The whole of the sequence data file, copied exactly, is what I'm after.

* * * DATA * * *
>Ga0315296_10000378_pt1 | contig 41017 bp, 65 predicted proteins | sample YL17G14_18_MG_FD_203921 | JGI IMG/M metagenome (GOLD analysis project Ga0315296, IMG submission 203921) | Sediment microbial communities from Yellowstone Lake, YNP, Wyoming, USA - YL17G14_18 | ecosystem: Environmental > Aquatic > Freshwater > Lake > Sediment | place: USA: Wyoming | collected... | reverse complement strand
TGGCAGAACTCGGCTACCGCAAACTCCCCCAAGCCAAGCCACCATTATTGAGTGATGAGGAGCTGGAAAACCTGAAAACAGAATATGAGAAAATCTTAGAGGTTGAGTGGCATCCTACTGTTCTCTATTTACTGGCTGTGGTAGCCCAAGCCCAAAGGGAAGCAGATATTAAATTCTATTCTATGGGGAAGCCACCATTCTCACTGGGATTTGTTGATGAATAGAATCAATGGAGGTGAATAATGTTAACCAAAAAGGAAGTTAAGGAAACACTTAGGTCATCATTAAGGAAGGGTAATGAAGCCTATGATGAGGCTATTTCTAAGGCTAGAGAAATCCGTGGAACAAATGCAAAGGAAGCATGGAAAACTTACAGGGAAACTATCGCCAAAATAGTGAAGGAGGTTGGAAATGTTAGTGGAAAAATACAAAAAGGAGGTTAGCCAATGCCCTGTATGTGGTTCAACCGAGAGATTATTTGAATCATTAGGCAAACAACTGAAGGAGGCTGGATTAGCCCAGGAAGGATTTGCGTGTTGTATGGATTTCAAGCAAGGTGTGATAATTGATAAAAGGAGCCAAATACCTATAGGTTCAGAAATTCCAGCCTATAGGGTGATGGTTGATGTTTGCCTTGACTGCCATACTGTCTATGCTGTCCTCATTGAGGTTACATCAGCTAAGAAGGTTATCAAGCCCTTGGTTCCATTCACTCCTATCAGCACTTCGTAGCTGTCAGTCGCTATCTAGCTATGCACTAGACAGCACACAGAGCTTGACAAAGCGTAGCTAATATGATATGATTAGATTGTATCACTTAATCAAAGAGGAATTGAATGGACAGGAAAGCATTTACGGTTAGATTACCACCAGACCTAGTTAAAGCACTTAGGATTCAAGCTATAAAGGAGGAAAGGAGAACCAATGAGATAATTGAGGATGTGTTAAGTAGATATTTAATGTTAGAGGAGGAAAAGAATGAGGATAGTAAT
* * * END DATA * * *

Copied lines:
>Ga0315296_10000378_pt1 | contig 41017 bp, 65 predicted proteins | sample YL17G14_18_MG_FD_203921 | JGI IMG/M metagenome (GOLD analysis project Ga0315296, IMG submission 203921) | Sediment microbial communities from Yellowstone Lake, YNP, Wyoming, USA - YL17G14_18 | ecosystem: Environmental > Aquatic > Freshwater > Lake > Sediment | place: USA: Wyoming | collected... | reverse complement strand
TGGCAGAACTCGGCTACCGCAAACTCCCCCAAGCCAAGCCACCATTATTGAGTGATGAGGAGCTGGAAAACCTGAAAACAGAATATGAGAAAATCTTAGAGGTTGAGTGGCATCCTACTGTTCTCTATTTACTGGCTGTGGTAGCCCAAGCCCAAAGGGAAGCAGATATTAAATTCTATTCTATGGGGAAGCCACCATTCTCACTGGGATTTGTTGATGAATAGAATCAATGGAGGTGAATAATGTTAACCAAAAAGGAAGTTAAGGAAACACTTAGGTCATCATTAAGGAAGGGTAATGAAGCCTATGATGAGGCTATTTCTAAGGCTAGAGAAATCCGTGGAACAAATGCAAAGGAAGCATGGAAAACTTACAGGGAAACTATCGCCAAAATAGTGAAGGAGGTTGGAAATGTTAGTGGAAAAATACAAAAAGGAGGTTAGCCAATGCCCTGTATGTGGTTCAACCGAGAGATTATTTGAATCATTAGGCAAACAACTGAAGGAGGCTGGATTAGCCCAGGAAGGATTTGCGTGTTGTATGGATTTCAAGCAAGGTGTGATAATTGATAAAAGGAGCCAAATACCTATAGGTTCAGAAATTCCAGCCTATAGGGTGATGGTTGATGTTTGCCTTGACTGCCATACTGTCTATGCTGTCCTCATTGAGGTTACATCAGCTAAGAAGGTTATCAAGCCCTTGGTTCCATTCACTCCTATCAGCACTTCGTAGCTGTCAGTCGCTATCTAGCTATGCACTAGACAGCACACAGAGCTTGACAAAGCGTAGCTAATATGATATGATTAGATTGTATCACTTAATCAAAGAGGAATTGAATGGACAGGAAAGCATTTACGGTTAGATTACCACCAGACCTAGTTAAAGCACTTAGGATTCAAGCTATAAAGGAGGAAAGGAGAACCAATGAGATAATTGAGGATGTGTTAAGTAGATATTTAATGTTAGAGGAGGAAAAGAATGAGGATAGTAAT